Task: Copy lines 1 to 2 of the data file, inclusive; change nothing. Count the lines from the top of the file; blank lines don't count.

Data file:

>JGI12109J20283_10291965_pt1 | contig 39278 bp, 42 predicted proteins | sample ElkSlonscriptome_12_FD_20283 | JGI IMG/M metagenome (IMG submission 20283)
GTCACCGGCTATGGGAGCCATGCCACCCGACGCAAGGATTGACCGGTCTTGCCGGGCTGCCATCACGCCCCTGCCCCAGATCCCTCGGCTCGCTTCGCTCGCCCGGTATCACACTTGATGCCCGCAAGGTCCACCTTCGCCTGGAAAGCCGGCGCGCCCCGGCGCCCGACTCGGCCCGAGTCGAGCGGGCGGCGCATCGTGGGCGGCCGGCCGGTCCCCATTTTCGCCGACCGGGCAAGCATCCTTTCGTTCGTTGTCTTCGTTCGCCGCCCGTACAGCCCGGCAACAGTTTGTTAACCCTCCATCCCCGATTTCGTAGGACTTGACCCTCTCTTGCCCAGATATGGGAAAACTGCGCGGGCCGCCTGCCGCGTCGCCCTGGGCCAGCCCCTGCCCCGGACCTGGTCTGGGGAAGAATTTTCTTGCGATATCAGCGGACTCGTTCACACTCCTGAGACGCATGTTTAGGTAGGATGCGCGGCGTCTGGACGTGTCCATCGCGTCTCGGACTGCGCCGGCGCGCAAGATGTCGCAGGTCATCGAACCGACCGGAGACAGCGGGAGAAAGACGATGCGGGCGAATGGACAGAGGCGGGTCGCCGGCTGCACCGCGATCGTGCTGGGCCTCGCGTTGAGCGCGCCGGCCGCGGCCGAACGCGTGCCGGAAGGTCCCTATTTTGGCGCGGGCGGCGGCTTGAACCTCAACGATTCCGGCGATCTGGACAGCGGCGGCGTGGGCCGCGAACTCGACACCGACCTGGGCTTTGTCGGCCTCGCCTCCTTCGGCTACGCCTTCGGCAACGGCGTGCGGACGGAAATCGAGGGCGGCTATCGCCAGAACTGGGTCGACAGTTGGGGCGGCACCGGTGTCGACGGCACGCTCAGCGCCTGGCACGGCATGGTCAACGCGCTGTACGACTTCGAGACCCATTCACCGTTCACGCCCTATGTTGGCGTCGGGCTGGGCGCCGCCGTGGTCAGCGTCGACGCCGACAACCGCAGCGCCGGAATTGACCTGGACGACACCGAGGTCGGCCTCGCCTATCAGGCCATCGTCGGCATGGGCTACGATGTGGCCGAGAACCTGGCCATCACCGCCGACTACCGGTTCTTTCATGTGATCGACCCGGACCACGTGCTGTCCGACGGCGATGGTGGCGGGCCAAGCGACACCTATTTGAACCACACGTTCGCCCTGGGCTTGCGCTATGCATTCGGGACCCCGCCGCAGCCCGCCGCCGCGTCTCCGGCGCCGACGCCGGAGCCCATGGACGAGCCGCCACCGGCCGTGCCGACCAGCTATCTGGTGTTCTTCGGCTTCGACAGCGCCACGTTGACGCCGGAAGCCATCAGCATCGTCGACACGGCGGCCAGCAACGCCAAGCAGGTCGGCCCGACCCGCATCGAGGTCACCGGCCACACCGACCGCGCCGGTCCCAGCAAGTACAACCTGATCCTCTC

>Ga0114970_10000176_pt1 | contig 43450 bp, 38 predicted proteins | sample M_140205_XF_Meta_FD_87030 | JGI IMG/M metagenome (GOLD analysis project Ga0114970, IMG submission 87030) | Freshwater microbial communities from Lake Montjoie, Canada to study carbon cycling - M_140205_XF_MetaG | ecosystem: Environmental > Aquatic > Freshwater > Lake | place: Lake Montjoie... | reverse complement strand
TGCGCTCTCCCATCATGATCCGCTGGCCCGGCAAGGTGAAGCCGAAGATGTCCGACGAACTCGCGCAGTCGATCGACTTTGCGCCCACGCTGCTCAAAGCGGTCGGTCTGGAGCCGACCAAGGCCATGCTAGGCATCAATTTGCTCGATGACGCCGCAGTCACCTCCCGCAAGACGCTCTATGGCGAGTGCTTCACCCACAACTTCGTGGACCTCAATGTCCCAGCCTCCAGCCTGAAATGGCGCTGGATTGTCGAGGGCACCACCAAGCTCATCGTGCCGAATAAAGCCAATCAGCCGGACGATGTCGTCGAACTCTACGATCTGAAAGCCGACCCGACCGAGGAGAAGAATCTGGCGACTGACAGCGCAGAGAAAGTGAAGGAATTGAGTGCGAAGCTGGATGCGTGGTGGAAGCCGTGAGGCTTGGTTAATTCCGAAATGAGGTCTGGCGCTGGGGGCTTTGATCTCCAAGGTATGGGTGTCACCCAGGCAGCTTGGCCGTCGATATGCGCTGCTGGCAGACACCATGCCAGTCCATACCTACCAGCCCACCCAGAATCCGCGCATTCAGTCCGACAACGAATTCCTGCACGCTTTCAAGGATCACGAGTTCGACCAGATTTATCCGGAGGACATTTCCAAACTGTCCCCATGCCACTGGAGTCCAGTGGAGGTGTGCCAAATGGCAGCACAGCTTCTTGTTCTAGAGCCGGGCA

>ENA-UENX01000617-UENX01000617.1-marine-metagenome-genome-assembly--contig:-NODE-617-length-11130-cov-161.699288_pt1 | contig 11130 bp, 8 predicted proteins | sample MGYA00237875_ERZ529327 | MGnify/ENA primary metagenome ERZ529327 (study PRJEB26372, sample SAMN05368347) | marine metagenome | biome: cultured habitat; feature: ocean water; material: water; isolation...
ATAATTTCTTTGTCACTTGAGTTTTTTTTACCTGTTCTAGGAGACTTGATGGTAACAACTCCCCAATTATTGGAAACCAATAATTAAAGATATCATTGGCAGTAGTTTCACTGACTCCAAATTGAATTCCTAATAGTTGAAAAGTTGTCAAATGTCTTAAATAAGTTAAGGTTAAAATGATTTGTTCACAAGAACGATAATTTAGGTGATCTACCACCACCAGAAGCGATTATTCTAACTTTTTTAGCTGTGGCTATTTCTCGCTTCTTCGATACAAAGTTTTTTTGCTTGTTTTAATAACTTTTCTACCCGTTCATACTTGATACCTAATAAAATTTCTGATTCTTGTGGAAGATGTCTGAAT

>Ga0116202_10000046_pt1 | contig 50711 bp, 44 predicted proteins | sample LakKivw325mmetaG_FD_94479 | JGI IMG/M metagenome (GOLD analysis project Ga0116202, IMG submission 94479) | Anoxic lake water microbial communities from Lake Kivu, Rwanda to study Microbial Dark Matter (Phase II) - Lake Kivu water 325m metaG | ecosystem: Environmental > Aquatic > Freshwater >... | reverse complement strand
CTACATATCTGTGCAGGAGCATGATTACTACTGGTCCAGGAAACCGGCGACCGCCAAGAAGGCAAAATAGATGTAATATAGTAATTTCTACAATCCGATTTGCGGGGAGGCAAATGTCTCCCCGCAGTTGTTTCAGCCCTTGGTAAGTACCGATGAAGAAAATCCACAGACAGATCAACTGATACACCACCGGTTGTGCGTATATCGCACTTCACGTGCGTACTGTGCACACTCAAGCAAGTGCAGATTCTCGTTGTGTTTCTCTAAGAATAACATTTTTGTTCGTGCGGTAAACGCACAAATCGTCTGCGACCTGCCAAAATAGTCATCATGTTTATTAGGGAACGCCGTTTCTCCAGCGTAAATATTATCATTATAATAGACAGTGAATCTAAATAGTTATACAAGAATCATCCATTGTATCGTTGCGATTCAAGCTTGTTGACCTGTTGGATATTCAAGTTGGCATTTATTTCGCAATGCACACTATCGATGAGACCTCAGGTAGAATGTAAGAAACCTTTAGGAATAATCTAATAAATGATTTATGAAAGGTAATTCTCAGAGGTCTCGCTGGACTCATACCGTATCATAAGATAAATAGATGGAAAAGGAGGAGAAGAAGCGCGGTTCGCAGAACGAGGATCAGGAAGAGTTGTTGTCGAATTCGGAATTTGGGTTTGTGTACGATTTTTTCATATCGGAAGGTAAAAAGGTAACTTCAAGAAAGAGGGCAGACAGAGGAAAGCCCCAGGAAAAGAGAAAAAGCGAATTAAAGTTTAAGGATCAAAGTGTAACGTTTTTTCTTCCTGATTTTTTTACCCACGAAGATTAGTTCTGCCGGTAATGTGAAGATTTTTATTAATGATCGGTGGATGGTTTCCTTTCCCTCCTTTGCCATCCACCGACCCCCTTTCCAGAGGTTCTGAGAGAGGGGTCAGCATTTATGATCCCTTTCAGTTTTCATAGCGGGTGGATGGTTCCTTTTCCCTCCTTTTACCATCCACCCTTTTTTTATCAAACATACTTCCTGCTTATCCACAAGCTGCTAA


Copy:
>JGI12109J20283_10291965_pt1 | contig 39278 bp, 42 predicted proteins | sample ElkSlonscriptome_12_FD_20283 | JGI IMG/M metagenome (IMG submission 20283)
GTCACCGGCTATGGGAGCCATGCCACCCGACGCAAGGATTGACCGGTCTTGCCGGGCTGCCATCACGCCCCTGCCCCAGATCCCTCGGCTCGCTTCGCTCGCCCGGTATCACACTTGATGCCCGCAAGGTCCACCTTCGCCTGGAAAGCCGGCGCGCCCCGGCGCCCGACTCGGCCCGAGTCGAGCGGGCGGCGCATCGTGGGCGGCCGGCCGGTCCCCATTTTCGCCGACCGGGCAAGCATCCTTTCGTTCGTTGTCTTCGTTCGCCGCCCGTACAGCCCGGCAACAGTTTGTTAACCCTCCATCCCCGATTTCGTAGGACTTGACCCTCTCTTGCCCAGATATGGGAAAACTGCGCGGGCCGCCTGCCGCGTCGCCCTGGGCCAGCCCCTGCCCCGGACCTGGTCTGGGGAAGAATTTTCTTGCGATATCAGCGGACTCGTTCACACTCCTGAGACGCATGTTTAGGTAGGATGCGCGGCGTCTGGACGTGTCCATCGCGTCTCGGACTGCGCCGGCGCGCAAGATGTCGCAGGTCATCGAACCGACCGGAGACAGCGGGAGAAAGACGATGCGGGCGAATGGACAGAGGCGGGTCGCCGGCTGCACCGCGATCGTGCTGGGCCTCGCGTTGAGCGCGCCGGCCGCGGCCGAACGCGTGCCGGAAGGTCCCTATTTTGGCGCGGGCGGCGGCTTGAACCTCAACGATTCCGGCGATCTGGACAGCGGCGGCGTGGGCCGCGAACTCGACACCGACCTGGGCTTTGTCGGCCTCGCCTCCTTCGGCTACGCCTTCGGCAACGGCGTGCGGACGGAAATCGAGGGCGGCTATCGCCAGAACTGGGTCGACAGTTGGGGCGGCACCGGTGTCGACGGCACGCTCAGCGCCTGGCACGGCATGGTCAACGCGCTGTACGACTTCGAGACCCATTCACCGTTCACGCCCTATGTTGGCGTCGGGCTGGGCGCCGCCGTGGTCAGCGTCGACGCCGACAACCGCAGCGCCGGAATTGACCTGGACGACACCGAGGTCGGCCTCGCCTATCAGGCCATCGTCGGCATGGGCTACGATGTGGCCGAGAACCTGGCCATCACCGCCGACTACCGGTTCTTTCATGTGATCGACCCGGACCACGTGCTGTCCGACGGCGATGGTGGCGGGCCAAGCGACACCTATTTGAACCACACGTTCGCCCTGGGCTTGCGCTATGCATTCGGGACCCCGCCGCAGCCCGCCGCCGCGTCTCCGGCGCCGACGCCGGAGCCCATGGACGAGCCGCCACCGGCCGTGCCGACCAGCTATCTGGTGTTCTTCGGCTTCGACAGCGCCACGTTGACGCCGGAAGCCATCAGCATCGTCGACACGGCGGCCAGCAACGCCAAGCAGGTCGGCCCGACCCGCATCGAGGTCACCGGCCACACCGACCGCGCCGGTCCCAGCAAGTACAACCTGATCCTCTC